Finding Brigid O’Shaughnessy (and the Maltese Falcon)

I know a guy who knew Brigid O’Shaughnessy.  His name was Joe Gores.  And she was real.  It’s a great story. 

Brigid, as you know, was the seductive murderess who drove Sam Spade to hunt down The Maltese Falcon  in Dashiell Hammett’s masterpiece of hard-boiled detective fiction.  Hammett had been a Pinkerton agent in San Francisco in the 1920s.  Joe Gores, who died last year, was a repo man in San Francisco.  That’s where this story begins.Way back in the last century, I met Gores, author of the great DKA Files mystery series.  I invited him to my ratty flat in Berkeley for coffee and to talk fiction.  Evening drew on.  Shadow came into the room.  The conversation turned noirish.  He began to tell me about Brigid O’Shaughnessy.

Gores knew Frisco as well as Hammett had known the town, from the street level.  Much of Hammett’s old city was still there when Gores scoured the streets as a repo man.  The Maltese Falcon is a good street guide and Gores knew Hammett had used his own apartment and other of his haunts for scenes in the book.  He went to find Sam Spade’s apartment.  It was for rent.  He moved in.  Ha!

The idea came to him, he said, in Sam Spade’s apartment that maybe he could find the people in the book.  He knew Hammett had used characters from his detective career in his stories.  Why not see if any of those in the Falcon were real and, even at this late year, still lived in the city?

He started with the places where Spade’s partner Archer and the bodyguard Thursby had been shot, the events that open the story, but those leads went nowhere.  He couldn’t find the fat man, either – Caspar Gutman.  I would’ve liked to meet Gutman.  Nor could he find Joel Cairo or the jittery gunsel, Wilmer, with his brace of .45s.  Oh, they may have existed in some form in Hammett’s old case files, but they had not themselves been living people.

That left the fabulous femme fatale, Brigid O’Shaughnessy, the woman who very nearly outsmarted Sam Spade.  To his surprise, Gores came across some evidence that she was real.  One of Hammett’s lovers in the ‘20s.  But who was she really and was she anything like the character in the book?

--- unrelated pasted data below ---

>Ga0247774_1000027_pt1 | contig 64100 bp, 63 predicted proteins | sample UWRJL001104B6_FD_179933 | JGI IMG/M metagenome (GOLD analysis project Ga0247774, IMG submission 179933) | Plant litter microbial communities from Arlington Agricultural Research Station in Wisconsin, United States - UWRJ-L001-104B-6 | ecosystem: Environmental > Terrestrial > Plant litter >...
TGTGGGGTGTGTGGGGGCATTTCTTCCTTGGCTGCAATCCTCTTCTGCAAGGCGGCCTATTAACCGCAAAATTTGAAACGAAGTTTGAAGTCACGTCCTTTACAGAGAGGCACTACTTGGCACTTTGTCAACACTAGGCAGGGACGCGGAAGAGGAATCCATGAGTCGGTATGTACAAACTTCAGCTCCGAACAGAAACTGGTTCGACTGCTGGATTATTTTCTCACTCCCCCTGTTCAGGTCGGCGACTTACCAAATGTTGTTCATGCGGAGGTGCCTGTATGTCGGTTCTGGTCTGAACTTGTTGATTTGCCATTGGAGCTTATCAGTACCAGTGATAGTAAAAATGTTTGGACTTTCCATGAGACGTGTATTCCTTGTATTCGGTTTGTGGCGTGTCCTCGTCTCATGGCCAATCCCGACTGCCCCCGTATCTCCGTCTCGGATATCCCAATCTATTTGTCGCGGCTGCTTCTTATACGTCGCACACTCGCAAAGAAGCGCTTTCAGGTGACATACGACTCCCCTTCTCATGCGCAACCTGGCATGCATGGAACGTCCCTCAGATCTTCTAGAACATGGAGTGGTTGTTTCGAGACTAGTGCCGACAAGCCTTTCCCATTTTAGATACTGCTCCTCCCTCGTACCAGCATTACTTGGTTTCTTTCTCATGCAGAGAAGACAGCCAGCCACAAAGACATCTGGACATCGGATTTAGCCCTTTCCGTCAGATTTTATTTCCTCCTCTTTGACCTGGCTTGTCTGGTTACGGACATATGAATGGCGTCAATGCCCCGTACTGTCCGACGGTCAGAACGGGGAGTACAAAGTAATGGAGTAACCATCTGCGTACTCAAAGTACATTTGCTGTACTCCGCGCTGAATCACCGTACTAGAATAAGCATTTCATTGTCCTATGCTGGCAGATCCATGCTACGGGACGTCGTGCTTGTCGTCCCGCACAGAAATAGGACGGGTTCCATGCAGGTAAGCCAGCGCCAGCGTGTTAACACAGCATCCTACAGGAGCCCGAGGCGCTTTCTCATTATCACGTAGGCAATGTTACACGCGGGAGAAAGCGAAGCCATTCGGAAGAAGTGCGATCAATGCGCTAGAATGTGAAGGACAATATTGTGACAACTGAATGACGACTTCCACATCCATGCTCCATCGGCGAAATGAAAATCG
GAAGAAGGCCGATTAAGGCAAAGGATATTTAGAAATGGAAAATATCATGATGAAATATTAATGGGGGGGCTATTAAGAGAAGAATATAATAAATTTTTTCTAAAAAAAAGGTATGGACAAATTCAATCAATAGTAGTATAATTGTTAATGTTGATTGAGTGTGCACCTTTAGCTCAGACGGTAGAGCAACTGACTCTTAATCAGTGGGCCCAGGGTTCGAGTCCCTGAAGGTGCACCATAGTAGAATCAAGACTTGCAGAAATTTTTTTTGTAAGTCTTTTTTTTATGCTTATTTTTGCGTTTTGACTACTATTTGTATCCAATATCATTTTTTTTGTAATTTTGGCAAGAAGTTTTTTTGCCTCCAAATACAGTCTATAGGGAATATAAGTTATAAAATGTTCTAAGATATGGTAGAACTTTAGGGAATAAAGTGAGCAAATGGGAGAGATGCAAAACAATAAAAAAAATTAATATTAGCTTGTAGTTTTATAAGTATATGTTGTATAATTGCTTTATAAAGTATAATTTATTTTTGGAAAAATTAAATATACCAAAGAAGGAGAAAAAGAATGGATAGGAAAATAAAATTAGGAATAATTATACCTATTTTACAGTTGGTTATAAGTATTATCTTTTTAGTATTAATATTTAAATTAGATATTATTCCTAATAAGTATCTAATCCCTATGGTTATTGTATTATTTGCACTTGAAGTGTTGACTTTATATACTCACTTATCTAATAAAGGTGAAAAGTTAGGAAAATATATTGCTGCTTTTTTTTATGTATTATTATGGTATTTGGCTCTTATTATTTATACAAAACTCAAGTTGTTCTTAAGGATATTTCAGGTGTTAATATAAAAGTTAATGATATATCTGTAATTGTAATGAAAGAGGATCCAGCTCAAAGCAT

The more Gores thought about her, the more Brigid got under his skin, as she had gotten under Sam Spade’s.  He had to find her.  He got a lead on an old woman – a very old woman – living in Mexico.

Here is where the story gets great: He went to Mexico.  Knocked on her door.  And there she was – Brigid O’Shaughnessy.  He knew the first moment he saw her.  Oh, she had another name, her real name.  And she was an antique.  But she was still beautiful.  And, Gores told me, a marvelous and relentless liar, a charmer, a schemer, a sexy manipulator.  She was the Brigid of the book in spades (pardon the pun).  All the while he sat in her living room drinking her tea she worked to seduce him, to overpower him with the charm that nearly doomed Sam Spade.  It was automatic with her.  She couldn’t help herself.  Wonderful!

But she hadn’t read the book.  Never heard of it.  Hadn’t seen the 1941 film with Humphrey Bogart as Spade and Mary Astor playing Brigid.  She wasn’t interested in those things.  She was only interested in enthralling and capturing Joe Gores.

There was a marveling wonder in his face as he told me he barely got out of that tea party with his skin.  Barely able to shake off her hypnotic charm.  Yes, there was a Brigid O’Shaughnessy and, yes, she was everything Sam Spade saw in her.

After Joe Gores left to go across the Bay Bridge to the city and home, I sat there in the shadows and thought about the real Brigid O’Shaughnessy and had to wonder, Would I have had Joe Gores’ strength – and Dashiell Hammett’s – to escape her?  Would I want to?

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